Karmic Muscle Group: Awareness, Clarity & Liberation
Today’s Exercise: Question Dogma
[Preparatory Note: there are several useful definitions of “dogma”, however, it is the custom at TLB to use the one that is broadest. Therefore, for the purpose of this exercise, the term “dogma” is defined as “prescribed doctrine proclaimed as unquestionably true by a particular group”. Notice that we have taken religion-specific meaning out of this definition. Dogma can be found anywhere there are groups. It is the established pattern of ideas and belief that becomes “the way it is” for the organization. It is a statement asserted as truth, but is actually a point of view.
Dogma is actually quite useful to an organization because it establishes a structure of thinking that often defines the group itself. Dogma often contains considerable understanding and logic that has been reduced down to a set of operating principles that are imposed upon a group in order to shape the behavior of its members. It is a tool that lies at the heart of most organizations that attempt to coordinate human effort in a single direction when organization members have varying degrees of understanding and skill. The organization creates a “doctrine” or method around which it expects members to shape behavior whether they understand the doctrine or not. This is an organizational necessity in most groups. Dogma is a time honored way to encapsulate insights that originate with experienced leaders of an organization so as to pass them on to necessary, but less experienced, members in order to cause cooperation and collaboration.
You could say that dogma is pre-fabricated thinking. The problem for those who are not part of the design of the dogma is that there can be many complex reasons for why a certain method is preferable over another, but this understanding may not be expressed in the doctrines that make up the dogma. Hence, members of lesser understanding are asked to simply follow or obey the doctrine without understanding. For the designer of dogma, it represents the reduction of wisdom to a method. For the follower of a dogma, it is pretty much superstition.
The purpose of this exercise is not to abandon dogma, but to question what was the designer of the dogma trying to achieve. We are looking to unconceal the actual thinking behind the method so that we can relate to the method as real thinking. To do this exercise, you can select any dogmatic doctrine from religion, society, business or other sources. The dogmatic doctrine has to express “how it is done”, meaning that it has to have a sense of righteousness to it. It has to be spoken in a group with the expectation that it is the “law” of the organization or a rule that is not to be broken or questioned thereby giving it the weight of a behavioral mandate.]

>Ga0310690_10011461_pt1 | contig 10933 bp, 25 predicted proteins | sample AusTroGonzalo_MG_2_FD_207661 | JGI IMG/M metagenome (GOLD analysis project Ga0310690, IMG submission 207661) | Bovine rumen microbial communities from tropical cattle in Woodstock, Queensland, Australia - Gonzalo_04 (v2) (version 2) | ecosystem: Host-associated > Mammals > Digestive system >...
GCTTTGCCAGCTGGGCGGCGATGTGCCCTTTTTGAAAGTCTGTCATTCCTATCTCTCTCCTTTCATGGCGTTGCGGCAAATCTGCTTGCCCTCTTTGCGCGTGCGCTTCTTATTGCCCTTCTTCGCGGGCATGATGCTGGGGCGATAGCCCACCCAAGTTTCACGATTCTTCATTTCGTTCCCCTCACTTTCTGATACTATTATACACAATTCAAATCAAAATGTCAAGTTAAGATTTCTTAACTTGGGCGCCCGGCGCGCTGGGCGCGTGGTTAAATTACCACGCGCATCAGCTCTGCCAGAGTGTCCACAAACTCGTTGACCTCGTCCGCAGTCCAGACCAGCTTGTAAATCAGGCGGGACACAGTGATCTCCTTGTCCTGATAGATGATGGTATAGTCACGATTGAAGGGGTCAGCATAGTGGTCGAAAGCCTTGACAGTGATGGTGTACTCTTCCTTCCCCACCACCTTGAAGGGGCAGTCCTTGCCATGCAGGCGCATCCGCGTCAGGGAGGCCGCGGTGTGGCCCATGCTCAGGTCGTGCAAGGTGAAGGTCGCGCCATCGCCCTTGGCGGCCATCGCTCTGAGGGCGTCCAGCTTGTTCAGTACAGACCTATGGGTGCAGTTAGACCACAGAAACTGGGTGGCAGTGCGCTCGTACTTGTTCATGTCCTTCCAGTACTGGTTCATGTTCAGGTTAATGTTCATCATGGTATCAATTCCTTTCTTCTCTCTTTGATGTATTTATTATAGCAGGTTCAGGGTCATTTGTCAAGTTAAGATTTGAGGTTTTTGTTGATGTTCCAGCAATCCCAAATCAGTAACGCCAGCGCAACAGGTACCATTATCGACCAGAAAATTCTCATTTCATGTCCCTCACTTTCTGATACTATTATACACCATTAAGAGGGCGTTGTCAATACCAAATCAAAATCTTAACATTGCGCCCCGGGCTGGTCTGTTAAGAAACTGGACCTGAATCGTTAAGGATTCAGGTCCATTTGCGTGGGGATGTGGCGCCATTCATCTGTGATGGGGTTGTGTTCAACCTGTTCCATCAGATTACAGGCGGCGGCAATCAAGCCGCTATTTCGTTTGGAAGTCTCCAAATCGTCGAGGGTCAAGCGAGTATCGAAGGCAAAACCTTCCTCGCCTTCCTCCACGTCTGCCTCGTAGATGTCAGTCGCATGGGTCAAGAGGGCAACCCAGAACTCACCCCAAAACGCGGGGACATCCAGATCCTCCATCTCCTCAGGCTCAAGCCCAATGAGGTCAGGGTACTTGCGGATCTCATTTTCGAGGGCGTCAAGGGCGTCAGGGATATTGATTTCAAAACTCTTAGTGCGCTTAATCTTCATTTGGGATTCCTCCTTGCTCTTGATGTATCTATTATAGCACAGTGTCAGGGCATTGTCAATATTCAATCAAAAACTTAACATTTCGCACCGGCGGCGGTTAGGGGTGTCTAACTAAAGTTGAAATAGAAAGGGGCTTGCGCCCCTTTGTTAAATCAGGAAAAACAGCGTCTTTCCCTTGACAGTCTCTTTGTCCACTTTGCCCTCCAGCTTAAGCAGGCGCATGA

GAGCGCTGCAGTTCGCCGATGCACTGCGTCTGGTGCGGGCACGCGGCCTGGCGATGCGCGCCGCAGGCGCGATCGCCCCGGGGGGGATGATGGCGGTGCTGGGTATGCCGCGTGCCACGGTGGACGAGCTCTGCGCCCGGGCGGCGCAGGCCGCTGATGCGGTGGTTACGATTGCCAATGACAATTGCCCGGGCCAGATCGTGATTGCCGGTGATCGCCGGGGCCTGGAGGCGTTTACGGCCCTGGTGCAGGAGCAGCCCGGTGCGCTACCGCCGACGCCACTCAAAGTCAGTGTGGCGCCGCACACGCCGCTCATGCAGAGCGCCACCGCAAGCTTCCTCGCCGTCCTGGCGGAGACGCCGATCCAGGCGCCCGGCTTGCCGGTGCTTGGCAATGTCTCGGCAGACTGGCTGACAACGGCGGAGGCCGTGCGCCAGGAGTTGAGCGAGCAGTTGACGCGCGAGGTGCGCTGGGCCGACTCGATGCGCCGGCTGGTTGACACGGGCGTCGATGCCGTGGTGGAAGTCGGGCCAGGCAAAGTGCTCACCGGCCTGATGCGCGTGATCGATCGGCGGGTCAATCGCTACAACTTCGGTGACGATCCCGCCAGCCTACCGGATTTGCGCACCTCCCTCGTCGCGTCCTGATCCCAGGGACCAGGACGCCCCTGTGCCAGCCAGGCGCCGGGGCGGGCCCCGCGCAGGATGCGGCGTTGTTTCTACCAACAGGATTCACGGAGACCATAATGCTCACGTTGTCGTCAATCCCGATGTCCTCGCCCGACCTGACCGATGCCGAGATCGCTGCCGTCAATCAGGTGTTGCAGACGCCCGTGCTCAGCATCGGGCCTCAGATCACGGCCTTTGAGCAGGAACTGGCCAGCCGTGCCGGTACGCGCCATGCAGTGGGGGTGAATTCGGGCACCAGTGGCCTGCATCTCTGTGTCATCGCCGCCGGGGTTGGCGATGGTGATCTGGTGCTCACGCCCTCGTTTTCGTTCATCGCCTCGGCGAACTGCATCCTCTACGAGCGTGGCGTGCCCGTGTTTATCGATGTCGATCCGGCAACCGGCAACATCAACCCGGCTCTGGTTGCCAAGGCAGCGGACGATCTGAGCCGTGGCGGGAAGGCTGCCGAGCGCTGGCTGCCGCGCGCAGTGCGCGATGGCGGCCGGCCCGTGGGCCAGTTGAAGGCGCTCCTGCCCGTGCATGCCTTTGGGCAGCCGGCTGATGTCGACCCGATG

- Find quiet place to contemplate and turn off your cellphone.
- Establish meditative breathing by taking long inhales and equally long exhales.
- Think about the dogmatic doctrine that you have selected. Consider the behavior that it is trying to encourage. Think about the behavior that it is trying to thwart.
- Rather than look at what the doctrine is, consider carefully what it does. What is the anticipated outcome of the doctrine and why is it important to the group?
- What other doctrines is your chosen dogmatic doctrine related to? How do they work together to shape the organization.
- Does the doctrine create cohesiveness in the group? Does it help leadership assert command and control more effectively over the organization?
- What benefit is the doctrine intended to provide for the individual members of the organization?[hr]
- For the Newbie, Dogma Is A Way to Create Participation: following the methodology of a group is a way to get new members to quickly take their place in the collaboration of an organization. Newcomers do not have the knowledge or skill to be able to comprehend or participate in an organization until they gain experience. How do you make rookies useful to the cause? Start them off on a diet of dogma.
- For the Master, Dogma Is A Point of Focus: for experts in the methodology of a group, dogma can seem boring and even overly simplistic. It is, after all, largely for the benefit of those with less skill. And yet, dogma is a reminder of core values and can be used as point of focus. Dogma for masters can be an autopilot, however, that leads to less thinking rather than more.
- Dogma, Like Any Defined Method, Can Kill Innovation: dogma ultimately is encapsulated thinking that is of little use to the fully initiated member of an organization beyond generating cohesiveness. For the master, dogma presents the risk of killing off creativity and innovation by restraining leadership to ground that has already been covered. The karma of organizations that fail to innovate and evolve is decline and extinction.[hr_shadow]
It May Be Fiction, But It Is One Heck Of A Karmic Workout.
Read The Lotus Blossom, D. M. Kenyon’s fictional account of a teenage girl who turns off her cellphone and enters the very real, but mystical world of Budo warriors. Humorous, irreverent and heart-wrenching, The Lotus Blossom is an unforgettable tale of a Midwestern teenage girl’s transformation into a budo warrior in the midst of the turmoil of the Information Age. Available in all digital formats, paperback and soon to be released in hardcover.
Share Your Experience:
Leave a comment when you have completed the exercise.